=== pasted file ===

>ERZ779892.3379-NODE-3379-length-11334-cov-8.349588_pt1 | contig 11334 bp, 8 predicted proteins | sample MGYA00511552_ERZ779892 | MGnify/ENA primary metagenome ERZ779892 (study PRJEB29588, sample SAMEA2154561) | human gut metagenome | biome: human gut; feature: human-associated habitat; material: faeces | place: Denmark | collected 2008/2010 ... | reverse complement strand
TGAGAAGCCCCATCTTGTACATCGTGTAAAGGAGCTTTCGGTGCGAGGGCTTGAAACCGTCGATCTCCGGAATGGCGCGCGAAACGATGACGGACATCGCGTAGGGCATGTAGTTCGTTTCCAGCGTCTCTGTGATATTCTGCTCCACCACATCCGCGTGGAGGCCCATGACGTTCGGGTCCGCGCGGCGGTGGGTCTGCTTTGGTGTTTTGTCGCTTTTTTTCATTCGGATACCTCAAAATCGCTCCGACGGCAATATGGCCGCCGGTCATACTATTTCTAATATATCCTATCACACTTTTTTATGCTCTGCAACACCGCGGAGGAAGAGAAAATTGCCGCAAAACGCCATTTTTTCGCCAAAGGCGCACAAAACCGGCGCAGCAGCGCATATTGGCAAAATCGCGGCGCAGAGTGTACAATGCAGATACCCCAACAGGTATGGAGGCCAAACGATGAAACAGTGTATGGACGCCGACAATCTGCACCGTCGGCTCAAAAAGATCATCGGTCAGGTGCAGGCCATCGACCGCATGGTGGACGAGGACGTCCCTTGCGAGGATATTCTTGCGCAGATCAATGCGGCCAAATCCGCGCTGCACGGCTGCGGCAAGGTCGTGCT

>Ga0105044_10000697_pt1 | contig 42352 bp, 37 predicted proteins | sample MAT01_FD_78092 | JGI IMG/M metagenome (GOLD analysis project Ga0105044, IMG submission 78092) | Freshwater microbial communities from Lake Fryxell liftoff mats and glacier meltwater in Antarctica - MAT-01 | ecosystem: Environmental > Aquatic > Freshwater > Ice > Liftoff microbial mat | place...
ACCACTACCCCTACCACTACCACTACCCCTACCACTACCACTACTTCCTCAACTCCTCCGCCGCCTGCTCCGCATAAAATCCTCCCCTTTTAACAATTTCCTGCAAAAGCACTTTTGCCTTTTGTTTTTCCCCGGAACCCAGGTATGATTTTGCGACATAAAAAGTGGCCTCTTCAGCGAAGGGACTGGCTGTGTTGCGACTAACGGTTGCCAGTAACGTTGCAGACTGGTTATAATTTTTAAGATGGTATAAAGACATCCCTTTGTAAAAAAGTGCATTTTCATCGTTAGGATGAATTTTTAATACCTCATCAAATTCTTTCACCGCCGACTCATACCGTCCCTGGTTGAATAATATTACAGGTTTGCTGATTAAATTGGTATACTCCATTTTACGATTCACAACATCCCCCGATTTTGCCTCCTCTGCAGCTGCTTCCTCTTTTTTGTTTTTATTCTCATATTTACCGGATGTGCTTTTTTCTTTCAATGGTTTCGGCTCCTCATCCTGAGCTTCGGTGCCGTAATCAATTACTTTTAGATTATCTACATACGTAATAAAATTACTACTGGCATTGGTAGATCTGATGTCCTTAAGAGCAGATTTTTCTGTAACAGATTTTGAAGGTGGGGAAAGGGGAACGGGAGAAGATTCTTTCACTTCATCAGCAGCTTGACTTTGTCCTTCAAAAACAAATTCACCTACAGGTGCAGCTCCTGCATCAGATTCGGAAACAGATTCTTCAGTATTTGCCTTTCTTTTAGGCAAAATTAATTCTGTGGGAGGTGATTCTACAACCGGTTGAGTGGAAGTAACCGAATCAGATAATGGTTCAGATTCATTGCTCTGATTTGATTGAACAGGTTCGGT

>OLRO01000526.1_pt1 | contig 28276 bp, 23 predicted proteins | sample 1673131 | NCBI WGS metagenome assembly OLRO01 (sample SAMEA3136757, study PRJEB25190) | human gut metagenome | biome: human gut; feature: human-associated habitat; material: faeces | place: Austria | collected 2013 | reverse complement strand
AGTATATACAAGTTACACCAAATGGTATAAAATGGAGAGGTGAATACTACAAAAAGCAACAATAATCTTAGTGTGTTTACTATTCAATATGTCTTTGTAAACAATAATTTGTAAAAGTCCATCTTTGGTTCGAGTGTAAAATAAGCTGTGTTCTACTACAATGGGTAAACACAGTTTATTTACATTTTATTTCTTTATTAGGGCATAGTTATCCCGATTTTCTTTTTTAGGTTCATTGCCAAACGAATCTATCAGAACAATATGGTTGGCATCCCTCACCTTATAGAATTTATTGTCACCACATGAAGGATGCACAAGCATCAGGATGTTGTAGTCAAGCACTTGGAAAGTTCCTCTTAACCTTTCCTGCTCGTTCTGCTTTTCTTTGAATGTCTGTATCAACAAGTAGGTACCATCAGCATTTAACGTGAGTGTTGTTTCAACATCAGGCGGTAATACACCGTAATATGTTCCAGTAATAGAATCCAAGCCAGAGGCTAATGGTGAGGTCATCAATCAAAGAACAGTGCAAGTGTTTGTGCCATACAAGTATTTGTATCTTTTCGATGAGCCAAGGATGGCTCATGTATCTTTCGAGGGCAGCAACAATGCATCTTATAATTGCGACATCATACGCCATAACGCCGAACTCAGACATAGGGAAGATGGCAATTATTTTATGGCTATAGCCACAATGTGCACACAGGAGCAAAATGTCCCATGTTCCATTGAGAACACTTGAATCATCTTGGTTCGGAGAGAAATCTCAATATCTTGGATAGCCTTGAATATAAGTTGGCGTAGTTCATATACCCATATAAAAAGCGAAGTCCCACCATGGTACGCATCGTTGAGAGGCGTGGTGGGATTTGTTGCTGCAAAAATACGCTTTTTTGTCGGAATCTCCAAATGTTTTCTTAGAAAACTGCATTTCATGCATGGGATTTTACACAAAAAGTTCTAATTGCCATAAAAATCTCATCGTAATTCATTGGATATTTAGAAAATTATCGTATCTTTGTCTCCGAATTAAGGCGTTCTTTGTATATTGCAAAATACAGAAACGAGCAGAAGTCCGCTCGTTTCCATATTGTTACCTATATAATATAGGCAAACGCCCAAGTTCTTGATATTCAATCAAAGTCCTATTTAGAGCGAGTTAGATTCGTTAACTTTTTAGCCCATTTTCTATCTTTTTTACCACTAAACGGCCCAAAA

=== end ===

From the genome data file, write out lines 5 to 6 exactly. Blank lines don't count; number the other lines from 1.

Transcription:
>OLRO01000526.1_pt1 | contig 28276 bp, 23 predicted proteins | sample 1673131 | NCBI WGS metagenome assembly OLRO01 (sample SAMEA3136757, study PRJEB25190) | human gut metagenome | biome: human gut; feature: human-associated habitat; material: faeces | place: Austria | collected 2013 | reverse complement strand
AGTATATACAAGTTACACCAAATGGTATAAAATGGAGAGGTGAATACTACAAAAAGCAACAATAATCTTAGTGTGTTTACTATTCAATATGTCTTTGTAAACAATAATTTGTAAAAGTCCATCTTTGGTTCGAGTGTAAAATAAGCTGTGTTCTACTACAATGGGTAAACACAGTTTATTTACATTTTATTTCTTTATTAGGGCATAGTTATCCCGATTTTCTTTTTTAGGTTCATTGCCAAACGAATCTATCAGAACAATATGGTTGGCATCCCTCACCTTATAGAATTTATTGTCACCACATGAAGGATGCACAAGCATCAGGATGTTGTAGTCAAGCACTTGGAAAGTTCCTCTTAACCTTTCCTGCTCGTTCTGCTTTTCTTTGAATGTCTGTATCAACAAGTAGGTACCATCAGCATTTAACGTGAGTGTTGTTTCAACATCAGGCGGTAATACACCGTAATATGTTCCAGTAATAGAATCCAAGCCAGAGGCTAATGGTGAGGTCATCAATCAAAGAACAGTGCAAGTGTTTGTGCCATACAAGTATTTGTATCTTTTCGATGAGCCAAGGATGGCTCATGTATCTTTCGAGGGCAGCAACAATGCATCTTATAATTGCGACATCATACGCCATAACGCCGAACTCAGACATAGGGAAGATGGCAATTATTTTATGGCTATAGCCACAATGTGCACACAGGAGCAAAATGTCCCATGTTCCATTGAGAACACTTGAATCATCTTGGTTCGGAGAGAAATCTCAATATCTTGGATAGCCTTGAATATAAGTTGGCGTAGTTCATATACCCATATAAAAAGCGAAGTCCCACCATGGTACGCATCGTTGAGAGGCGTGGTGGGATTTGTTGCTGCAAAAATACGCTTTTTTGTCGGAATCTCCAAATGTTTTCTTAGAAAACTGCATTTCATGCATGGGATTTTACACAAAAAGTTCTAATTGCCATAAAAATCTCATCGTAATTCATTGGATATTTAGAAAATTATCGTATCTTTGTCTCCGAATTAAGGCGTTCTTTGTATATTGCAAAATACAGAAACGAGCAGAAGTCCGCTCGTTTCCATATTGTTACCTATATAATATAGGCAAACGCCCAAGTTCTTGATATTCAATCAAAGTCCTATTTAGAGCGAGTTAGATTCGTTAACTTTTTAGCCCATTTTCTATCTTTTTTACCACTAAACGGCCCAAAA